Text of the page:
Karl Rove talks in his mobile phone as he walks across the floor before the second session of the Republican National Convention in Tampa, Fla., on Tuesday, Aug. 28, 2012 | CREDIT: AP PHOTO/J. SCOTT APPLEWHITE
Republicans have a big problem. The party’s two leading candidates for the GOP presidential nomination are both viewed unfavorably by a majority of the voting population and are only getting more unpopular. The third-place contender boasts a net-positive favorability but hasn’t resonated with voters outside his home state. So assuming frontrunner Donald Trump doesn’t hit the delegate threshold needed to avoid a contested convention, what are party leaders to do this July at the Republican convention in Cleveland?
GOP überstrategist Karl Rove floated an interesting answer to that question during a Thursday appearance on Hugh Hewitt’s radio show. Perhaps Republicans would be best served by nominating a “fresh face” rather than any of the flawed candidates who has actually received votes during the Republican primary process, Rove said.
“If we have somebody who we think has, has been battle tested, and has strong conservative principles and the ability to articulate them, and they are nominated at this convention, there will be a lot of acrimony from the people who were seeking the nomination,” Rove said in response to Hewitt’s question about who he thinks the most electable Republican is.
“But if it’s somebody who has, you know, has those convictions that they can express in a compelling way, we could come out of the convention in relatively strong position, because we do have, you know, look,” Rove added. “Donald Trump excites a lot of enthusiasm. But he also excites a lot of anger within the Republican Party and outside of the Republican Party. And a fresh face might be the thing that could give us a chance to turn this election and win in November against Hillary.”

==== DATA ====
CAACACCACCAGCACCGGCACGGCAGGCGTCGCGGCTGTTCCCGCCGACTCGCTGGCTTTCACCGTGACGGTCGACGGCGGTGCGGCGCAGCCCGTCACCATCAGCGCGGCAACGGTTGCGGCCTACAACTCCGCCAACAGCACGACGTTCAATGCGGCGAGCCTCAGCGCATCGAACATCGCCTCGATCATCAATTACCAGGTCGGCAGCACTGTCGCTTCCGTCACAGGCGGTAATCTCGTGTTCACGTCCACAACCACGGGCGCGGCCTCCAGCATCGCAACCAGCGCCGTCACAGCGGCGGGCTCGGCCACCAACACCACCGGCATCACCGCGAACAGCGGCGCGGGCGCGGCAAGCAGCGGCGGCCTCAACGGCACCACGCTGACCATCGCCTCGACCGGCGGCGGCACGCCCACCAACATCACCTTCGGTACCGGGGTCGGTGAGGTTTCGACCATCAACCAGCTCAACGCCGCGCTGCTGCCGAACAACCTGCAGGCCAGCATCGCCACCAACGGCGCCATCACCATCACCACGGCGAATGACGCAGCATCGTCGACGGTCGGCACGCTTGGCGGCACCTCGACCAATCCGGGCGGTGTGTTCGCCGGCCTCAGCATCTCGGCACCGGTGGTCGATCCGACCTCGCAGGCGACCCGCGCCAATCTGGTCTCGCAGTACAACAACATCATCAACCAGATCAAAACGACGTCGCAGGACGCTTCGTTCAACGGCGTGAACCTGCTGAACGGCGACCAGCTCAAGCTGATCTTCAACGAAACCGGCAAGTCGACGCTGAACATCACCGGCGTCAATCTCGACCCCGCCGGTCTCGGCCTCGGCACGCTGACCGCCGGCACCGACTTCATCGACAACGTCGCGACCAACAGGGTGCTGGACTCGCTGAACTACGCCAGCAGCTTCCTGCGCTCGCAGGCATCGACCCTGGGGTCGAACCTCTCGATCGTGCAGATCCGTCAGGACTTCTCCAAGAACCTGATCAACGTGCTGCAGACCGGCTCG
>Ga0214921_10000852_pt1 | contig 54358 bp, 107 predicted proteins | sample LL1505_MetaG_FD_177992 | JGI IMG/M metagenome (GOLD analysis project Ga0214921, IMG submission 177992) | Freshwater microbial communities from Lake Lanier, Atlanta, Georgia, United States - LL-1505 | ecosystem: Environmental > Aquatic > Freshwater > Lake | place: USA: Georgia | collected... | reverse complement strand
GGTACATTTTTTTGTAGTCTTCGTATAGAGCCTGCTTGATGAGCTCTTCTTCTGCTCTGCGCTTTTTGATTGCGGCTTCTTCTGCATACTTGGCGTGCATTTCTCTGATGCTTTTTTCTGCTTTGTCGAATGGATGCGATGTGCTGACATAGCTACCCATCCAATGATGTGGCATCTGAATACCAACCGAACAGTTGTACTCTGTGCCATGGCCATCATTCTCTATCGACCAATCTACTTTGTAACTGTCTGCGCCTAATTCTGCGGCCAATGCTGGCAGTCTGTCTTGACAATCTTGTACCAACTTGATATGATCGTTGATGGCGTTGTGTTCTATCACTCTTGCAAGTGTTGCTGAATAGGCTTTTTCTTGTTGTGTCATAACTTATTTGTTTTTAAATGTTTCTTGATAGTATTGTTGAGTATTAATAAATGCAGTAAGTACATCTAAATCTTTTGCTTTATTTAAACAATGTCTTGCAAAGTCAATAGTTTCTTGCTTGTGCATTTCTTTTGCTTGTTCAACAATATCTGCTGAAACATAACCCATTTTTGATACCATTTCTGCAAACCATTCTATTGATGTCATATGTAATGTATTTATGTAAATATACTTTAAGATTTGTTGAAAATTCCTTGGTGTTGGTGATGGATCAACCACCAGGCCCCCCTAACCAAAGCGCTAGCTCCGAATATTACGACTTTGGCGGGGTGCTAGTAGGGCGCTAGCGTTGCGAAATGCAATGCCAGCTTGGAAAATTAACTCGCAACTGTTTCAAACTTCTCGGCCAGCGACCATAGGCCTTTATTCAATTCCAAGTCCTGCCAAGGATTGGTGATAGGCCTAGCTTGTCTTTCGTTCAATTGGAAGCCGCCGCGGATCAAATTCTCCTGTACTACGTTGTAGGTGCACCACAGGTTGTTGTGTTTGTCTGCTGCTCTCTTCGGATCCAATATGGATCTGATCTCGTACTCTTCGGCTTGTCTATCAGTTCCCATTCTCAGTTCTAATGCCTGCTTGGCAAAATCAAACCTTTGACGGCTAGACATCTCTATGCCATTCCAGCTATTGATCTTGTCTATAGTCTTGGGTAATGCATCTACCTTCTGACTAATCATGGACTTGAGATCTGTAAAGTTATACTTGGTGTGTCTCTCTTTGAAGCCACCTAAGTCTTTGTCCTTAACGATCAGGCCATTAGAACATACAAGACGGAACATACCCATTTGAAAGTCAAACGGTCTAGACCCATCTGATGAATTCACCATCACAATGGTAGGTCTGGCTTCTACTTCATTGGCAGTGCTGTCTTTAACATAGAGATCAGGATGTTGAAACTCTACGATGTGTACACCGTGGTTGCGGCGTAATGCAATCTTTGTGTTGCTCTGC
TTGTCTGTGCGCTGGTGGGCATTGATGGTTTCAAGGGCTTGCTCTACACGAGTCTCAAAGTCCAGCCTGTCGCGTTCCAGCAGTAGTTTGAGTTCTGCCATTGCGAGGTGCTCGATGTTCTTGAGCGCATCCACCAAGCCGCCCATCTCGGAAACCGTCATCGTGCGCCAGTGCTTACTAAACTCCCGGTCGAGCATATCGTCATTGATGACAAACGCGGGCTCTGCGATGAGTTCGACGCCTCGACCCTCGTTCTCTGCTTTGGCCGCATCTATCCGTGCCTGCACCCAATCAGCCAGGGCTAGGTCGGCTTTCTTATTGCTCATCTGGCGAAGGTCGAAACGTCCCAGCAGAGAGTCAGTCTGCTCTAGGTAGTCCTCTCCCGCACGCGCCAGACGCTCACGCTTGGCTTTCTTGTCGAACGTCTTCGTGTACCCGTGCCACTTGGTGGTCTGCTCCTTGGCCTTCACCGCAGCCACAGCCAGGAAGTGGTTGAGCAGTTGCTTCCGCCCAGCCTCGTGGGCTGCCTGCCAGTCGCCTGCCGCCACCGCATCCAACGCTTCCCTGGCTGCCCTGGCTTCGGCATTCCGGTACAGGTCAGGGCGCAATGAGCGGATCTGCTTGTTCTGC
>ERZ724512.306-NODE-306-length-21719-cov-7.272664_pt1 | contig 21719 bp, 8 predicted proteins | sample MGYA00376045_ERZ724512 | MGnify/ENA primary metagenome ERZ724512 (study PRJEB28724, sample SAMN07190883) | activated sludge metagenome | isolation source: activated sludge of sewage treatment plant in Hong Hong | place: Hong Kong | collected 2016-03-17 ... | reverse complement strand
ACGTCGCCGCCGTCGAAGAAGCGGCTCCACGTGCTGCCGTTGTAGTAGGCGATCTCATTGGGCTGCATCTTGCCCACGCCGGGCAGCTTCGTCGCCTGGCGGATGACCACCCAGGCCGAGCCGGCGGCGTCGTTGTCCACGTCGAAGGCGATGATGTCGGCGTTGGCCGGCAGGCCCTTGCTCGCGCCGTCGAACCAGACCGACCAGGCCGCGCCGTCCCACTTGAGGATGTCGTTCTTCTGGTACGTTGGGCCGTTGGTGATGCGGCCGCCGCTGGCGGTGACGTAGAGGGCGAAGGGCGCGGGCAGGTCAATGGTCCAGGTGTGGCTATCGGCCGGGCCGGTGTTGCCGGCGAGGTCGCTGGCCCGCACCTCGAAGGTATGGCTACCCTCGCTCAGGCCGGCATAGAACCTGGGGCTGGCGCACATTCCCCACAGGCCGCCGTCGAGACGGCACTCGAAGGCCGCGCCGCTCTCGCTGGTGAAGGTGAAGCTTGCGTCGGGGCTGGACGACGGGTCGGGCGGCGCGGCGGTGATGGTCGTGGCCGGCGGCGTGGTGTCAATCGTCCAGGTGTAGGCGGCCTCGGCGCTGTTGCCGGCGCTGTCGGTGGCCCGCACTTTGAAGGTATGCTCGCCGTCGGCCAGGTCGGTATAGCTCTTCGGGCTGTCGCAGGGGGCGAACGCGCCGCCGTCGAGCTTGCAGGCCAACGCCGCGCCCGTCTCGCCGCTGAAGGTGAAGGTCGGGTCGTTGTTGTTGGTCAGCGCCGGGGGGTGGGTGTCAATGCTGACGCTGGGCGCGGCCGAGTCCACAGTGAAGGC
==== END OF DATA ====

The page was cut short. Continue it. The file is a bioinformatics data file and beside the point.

Last month, Trump predicted “you’d have riots” at the Republican convention this summer in Cleveland if he receives the most votes of any Republican candidate but is blocked by delegates from receiving the nomination. Since then, however, a series of controversies and gaffes has put Trump in a spot where it’s possible he’ll end up being the most disliked presidential candidate since polling existed on the topic.
At its core the Trump phenomenon has been a repudiation of Republican establishment figures like Rove, many of whom lined up behind the failed campaign of Marco Rubio. So the notion that disregarding the votes of the 7.8 million people who have already cast ballots for Trump and the 5.7 million who have already voted for Cruz will be a winning strategy come November is a dicey one. Furthermore, the names that have been floated as possibilities to fill Rove’s “fresh face” role aren’t exactly slam dunks. The New York Times recently reported that two of the names being bandied about are former Texas Gov. Rick Perry (R) — a man with two failed presidential bidsalready under his belt — and former Oklahoma Sen. Tom Coburn (R), who previously warned of “rampant lesbianism” in Oklahoma schools, said that breaching the debt ceiling wouldn’t result in a default, believed doctors who perform abortions should be executed, and thought the Second Amendment should allow people to buy bazookas.
Then again, the Trumpian dilemma Republican thought leaders like Rove find themselves facing doesn’t have any easy solutions.